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User/Dev dialectics in FOSS

Today’s example of dialectics is user/dev relationships in FOSS.

Let’s start by two ideas that, unless we’re careful, will contradict each other.

The two ideas

Testing and design is valuable

Finding issues and bugs, cooking up feature requests, is something that traditional software shops pay good money for.

Often in FOSS, users come with ideas for a user experience, a workflow, an interface, or a feature. A lot of the time the app is better off without that feature (keep it easy to use and focus) but sometimes there are some absolute gems in there that’ll set the app aside from everything else out there.

It’s heartbreaking to see these users shot down with an “Implement it yourself”, “Send a PR or STFU” etc.

FOSS devs don’t owe you anything

Every piece of FOSS is a precious gift.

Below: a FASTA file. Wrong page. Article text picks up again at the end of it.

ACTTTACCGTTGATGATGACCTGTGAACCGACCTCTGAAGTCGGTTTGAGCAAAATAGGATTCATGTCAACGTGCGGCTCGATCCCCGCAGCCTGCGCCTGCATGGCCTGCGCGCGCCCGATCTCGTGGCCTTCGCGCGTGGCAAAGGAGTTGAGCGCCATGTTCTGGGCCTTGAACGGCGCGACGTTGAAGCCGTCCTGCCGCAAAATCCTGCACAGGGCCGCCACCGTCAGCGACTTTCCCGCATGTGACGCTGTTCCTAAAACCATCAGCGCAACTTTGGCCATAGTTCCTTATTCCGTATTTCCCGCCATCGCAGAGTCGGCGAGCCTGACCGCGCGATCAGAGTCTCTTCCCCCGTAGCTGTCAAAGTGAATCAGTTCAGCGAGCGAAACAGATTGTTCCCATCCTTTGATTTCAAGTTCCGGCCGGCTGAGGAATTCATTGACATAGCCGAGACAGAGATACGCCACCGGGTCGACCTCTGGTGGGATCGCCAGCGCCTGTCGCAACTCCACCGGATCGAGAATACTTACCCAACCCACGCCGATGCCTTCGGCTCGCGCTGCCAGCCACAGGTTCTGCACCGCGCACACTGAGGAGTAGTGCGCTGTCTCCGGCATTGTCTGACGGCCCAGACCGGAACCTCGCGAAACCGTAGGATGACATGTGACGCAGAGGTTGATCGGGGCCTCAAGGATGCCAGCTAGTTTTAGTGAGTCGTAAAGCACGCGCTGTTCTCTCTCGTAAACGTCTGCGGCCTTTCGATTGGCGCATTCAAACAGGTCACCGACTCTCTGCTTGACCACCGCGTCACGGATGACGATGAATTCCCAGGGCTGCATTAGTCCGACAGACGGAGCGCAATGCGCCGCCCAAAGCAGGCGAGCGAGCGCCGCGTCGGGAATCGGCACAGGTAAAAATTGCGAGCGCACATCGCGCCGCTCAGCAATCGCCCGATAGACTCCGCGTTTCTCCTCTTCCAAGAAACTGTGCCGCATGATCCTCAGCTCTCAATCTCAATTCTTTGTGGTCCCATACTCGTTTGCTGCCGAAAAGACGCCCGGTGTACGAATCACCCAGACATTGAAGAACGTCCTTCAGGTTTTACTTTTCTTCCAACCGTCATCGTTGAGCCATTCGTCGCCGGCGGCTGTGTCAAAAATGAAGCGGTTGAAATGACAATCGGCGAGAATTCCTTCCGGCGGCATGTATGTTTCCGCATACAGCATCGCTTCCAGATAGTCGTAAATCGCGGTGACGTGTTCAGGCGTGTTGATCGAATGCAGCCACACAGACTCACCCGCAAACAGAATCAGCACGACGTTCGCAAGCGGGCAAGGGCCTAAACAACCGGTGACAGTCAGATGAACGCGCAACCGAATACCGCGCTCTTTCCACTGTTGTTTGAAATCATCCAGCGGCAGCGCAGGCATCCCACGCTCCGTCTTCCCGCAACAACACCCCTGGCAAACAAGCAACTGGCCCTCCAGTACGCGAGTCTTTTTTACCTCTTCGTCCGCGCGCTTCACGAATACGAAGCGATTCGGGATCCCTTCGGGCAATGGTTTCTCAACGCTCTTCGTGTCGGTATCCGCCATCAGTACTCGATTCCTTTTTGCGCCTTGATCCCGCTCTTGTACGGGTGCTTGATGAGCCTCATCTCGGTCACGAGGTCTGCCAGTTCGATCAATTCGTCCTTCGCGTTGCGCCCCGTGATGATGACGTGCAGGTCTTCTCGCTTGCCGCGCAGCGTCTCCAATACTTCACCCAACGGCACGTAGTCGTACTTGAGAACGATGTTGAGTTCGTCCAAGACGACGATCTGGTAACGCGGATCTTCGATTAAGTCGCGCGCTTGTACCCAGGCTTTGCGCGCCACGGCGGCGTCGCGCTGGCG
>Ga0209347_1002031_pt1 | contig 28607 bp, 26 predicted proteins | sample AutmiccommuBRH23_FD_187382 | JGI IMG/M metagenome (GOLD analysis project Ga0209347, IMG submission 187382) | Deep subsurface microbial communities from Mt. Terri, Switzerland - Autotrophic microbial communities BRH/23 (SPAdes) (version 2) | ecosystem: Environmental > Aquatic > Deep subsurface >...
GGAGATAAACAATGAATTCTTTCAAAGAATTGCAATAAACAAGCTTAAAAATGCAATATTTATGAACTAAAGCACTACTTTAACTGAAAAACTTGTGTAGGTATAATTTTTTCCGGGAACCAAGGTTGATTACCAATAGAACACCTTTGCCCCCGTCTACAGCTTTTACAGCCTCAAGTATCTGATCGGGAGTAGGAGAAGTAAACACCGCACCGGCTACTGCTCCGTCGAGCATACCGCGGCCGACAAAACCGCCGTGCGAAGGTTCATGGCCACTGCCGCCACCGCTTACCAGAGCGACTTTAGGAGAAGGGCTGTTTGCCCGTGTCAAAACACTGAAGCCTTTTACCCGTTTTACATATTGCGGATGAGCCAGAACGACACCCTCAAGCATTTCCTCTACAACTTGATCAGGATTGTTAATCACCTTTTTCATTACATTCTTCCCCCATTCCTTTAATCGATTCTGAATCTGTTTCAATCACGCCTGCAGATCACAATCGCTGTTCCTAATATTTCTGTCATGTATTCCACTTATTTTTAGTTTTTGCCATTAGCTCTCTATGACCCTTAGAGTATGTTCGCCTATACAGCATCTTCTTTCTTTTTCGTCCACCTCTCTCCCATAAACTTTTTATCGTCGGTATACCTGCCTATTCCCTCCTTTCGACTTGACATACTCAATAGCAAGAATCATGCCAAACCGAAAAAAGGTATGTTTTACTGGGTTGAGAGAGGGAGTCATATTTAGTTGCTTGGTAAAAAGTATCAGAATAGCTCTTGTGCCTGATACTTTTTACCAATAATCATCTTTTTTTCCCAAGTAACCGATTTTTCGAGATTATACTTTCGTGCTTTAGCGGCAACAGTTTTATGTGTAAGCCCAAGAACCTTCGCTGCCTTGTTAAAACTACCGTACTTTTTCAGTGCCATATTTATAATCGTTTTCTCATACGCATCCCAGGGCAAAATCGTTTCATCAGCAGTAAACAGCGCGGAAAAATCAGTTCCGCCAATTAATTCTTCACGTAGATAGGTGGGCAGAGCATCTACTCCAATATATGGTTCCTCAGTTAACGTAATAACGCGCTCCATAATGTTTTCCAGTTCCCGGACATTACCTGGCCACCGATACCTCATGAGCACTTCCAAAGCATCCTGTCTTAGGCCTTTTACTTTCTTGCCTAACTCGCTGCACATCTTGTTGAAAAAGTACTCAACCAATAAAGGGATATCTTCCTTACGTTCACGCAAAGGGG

Releasing software can’t come with a responsibility of having to be responsive, attentive, fix things, do more free work; we can’t disincentivize it. It’s gotta be OK to jam a few lines together and upload it and maybe it goes nowhere or maybe it gets picked up and loved.

The synthesis is respect

To bring these together we’ve got to respect each other. Mutual gratitude.

Devs, if you don’t have the spoons to implement a requested feature or even a bug fix, that’s OK. You don’t have to.

Just recognize that what seems like their whining is a contribution, an attempt to make the software better. Treat it like a patch; you don’t have to implement every patch especially if it still needs a lot of work to integrate or if it leads to a bloated and feature-creeped or misguided app. But, you recognize that the other person did put effort into contributing. They’re not here to harm you, they’re not “entitled beggars”, they’re contributors.

Users, you are not a customer. The devs aren’t obligated to fix it for you or even help you fix it. Working on this for you isn’t their job and they might be stressed up over their ears on other stuff. It’s a community project. Be considerate in how you engage.